Language impairments caused by stroke and by neurodegeneration have overlapping symptomatology and nomenclature but have rarely been compared in detail, and Ingram et al. show that the two have considerable features in common and the variations of phenotype reflect four graded behavioural dimensions.

An Evaluation of the Progressive Supranuclear Palsy Speech/Language Variant

The Movement Disorder Society clinical criteria for progressive supranuclear palsy (PSP) provide a framework for assessing the presence/severity of clinical symptoms and define a speech/language

Neuropsychiatric Aspects of Frontotemporal Dementia.

Atypical clinical features associated with mixed pathology in a case of non-fluent variant primary progressive aphasia

It is hypothesized that cognitive and neuroimaging findings consistent with damage to multiple brain networks, each associated with vulnerability to certain molecular disease subtypes, could indicate mixed pathology.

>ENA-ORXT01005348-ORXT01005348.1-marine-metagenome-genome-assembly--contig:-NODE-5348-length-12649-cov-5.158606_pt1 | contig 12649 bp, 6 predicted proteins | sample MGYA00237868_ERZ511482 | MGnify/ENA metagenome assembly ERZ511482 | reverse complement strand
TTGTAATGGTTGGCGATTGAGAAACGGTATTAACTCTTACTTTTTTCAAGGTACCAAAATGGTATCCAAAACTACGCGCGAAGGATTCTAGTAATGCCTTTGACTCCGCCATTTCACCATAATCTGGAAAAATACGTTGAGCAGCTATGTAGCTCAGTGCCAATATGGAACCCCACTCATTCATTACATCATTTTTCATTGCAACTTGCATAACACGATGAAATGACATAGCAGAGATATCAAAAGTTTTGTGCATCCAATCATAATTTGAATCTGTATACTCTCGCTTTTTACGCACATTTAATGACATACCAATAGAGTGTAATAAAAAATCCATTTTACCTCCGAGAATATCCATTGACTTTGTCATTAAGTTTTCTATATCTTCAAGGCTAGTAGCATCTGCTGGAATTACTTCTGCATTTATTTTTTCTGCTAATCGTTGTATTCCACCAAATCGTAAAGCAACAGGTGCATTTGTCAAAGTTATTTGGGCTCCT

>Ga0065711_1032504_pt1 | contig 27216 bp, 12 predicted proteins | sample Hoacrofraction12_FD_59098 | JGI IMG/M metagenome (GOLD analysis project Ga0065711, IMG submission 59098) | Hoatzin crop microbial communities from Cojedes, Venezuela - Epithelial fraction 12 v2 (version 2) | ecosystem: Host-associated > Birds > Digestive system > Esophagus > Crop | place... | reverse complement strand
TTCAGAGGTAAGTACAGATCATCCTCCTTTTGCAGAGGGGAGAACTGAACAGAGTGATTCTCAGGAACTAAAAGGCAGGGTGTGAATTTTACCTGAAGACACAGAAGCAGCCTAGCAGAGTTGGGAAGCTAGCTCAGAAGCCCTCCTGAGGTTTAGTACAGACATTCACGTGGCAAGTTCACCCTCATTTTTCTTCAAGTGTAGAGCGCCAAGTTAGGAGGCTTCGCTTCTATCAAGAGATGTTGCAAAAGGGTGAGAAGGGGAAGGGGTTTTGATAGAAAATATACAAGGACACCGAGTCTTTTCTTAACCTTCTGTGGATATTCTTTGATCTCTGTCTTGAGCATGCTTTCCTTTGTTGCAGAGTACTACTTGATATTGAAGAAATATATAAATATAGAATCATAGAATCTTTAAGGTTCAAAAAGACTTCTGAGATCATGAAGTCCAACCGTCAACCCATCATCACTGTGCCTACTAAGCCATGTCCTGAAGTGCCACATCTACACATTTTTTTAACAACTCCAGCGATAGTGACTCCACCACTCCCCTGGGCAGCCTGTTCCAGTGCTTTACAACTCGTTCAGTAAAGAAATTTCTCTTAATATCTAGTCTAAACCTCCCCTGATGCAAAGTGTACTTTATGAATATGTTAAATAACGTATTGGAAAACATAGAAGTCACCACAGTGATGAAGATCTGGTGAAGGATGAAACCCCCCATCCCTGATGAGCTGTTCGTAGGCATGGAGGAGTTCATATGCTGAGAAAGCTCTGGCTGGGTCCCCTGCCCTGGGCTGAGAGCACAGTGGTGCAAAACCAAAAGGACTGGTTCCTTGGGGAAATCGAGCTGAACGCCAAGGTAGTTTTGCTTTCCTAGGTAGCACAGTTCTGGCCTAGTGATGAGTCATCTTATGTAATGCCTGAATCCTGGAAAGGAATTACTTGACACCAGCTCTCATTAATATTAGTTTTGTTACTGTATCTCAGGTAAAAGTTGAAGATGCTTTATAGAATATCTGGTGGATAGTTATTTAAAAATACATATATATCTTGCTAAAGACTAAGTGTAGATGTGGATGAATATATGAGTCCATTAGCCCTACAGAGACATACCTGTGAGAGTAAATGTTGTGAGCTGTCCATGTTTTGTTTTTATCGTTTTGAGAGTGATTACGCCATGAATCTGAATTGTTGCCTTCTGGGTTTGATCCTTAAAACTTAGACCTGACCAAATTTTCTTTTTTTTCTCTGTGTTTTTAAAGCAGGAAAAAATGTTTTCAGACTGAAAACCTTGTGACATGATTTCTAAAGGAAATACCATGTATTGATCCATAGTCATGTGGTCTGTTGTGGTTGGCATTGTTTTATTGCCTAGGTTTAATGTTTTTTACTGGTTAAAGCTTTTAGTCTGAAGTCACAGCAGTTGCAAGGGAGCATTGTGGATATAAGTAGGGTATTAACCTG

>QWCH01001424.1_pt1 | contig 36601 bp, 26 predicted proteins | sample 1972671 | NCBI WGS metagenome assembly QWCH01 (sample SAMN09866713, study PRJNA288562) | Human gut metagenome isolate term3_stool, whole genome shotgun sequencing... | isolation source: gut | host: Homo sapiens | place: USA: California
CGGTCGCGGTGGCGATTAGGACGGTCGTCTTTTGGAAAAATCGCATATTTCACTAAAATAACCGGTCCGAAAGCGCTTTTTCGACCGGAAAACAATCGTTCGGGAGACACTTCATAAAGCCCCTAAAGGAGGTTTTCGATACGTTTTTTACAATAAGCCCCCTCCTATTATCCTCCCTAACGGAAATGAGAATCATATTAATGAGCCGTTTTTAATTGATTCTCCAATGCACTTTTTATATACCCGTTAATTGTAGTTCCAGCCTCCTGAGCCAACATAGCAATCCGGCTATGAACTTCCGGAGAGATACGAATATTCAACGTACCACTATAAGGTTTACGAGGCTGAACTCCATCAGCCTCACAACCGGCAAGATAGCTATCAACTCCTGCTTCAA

Comorbid Neurodegeneration in Primary Progressive Aphasia: Clinicopathological Correlations in a Single-Center Study

PPA cases could be more heterogeneous in their etiology than previously thought and underlying neurodegenerative comorbidities should be considered in routine practice, especially if the clinical presentation of PPA is atypical.



Clinical and pathological characterization of progressive aphasia

This study aimed to characterize a large group of progressive aphasic patients from a single center first clinically by case note review, and then pathologically.

Alzheimer and frontotemporal pathology in subsets of primary progressive aphasia

To identify predictors of Alzheimer's disease (AD) versus frontotemporal lobar degeneration pathology in primary progressive aphasia (PPA), and determine whether the AD pathology is atypically

Primary progressive aphasia: clinicopathological correlations

  • M. Grossman
  • Psychology, Medicine
    Nature Reviews Neurology
  • 2010
Clinopathological correlations in PPA suggest an association between a specific PPA variant and an underlying pathology, although many cases of PPA are associated with an unexpected pathology.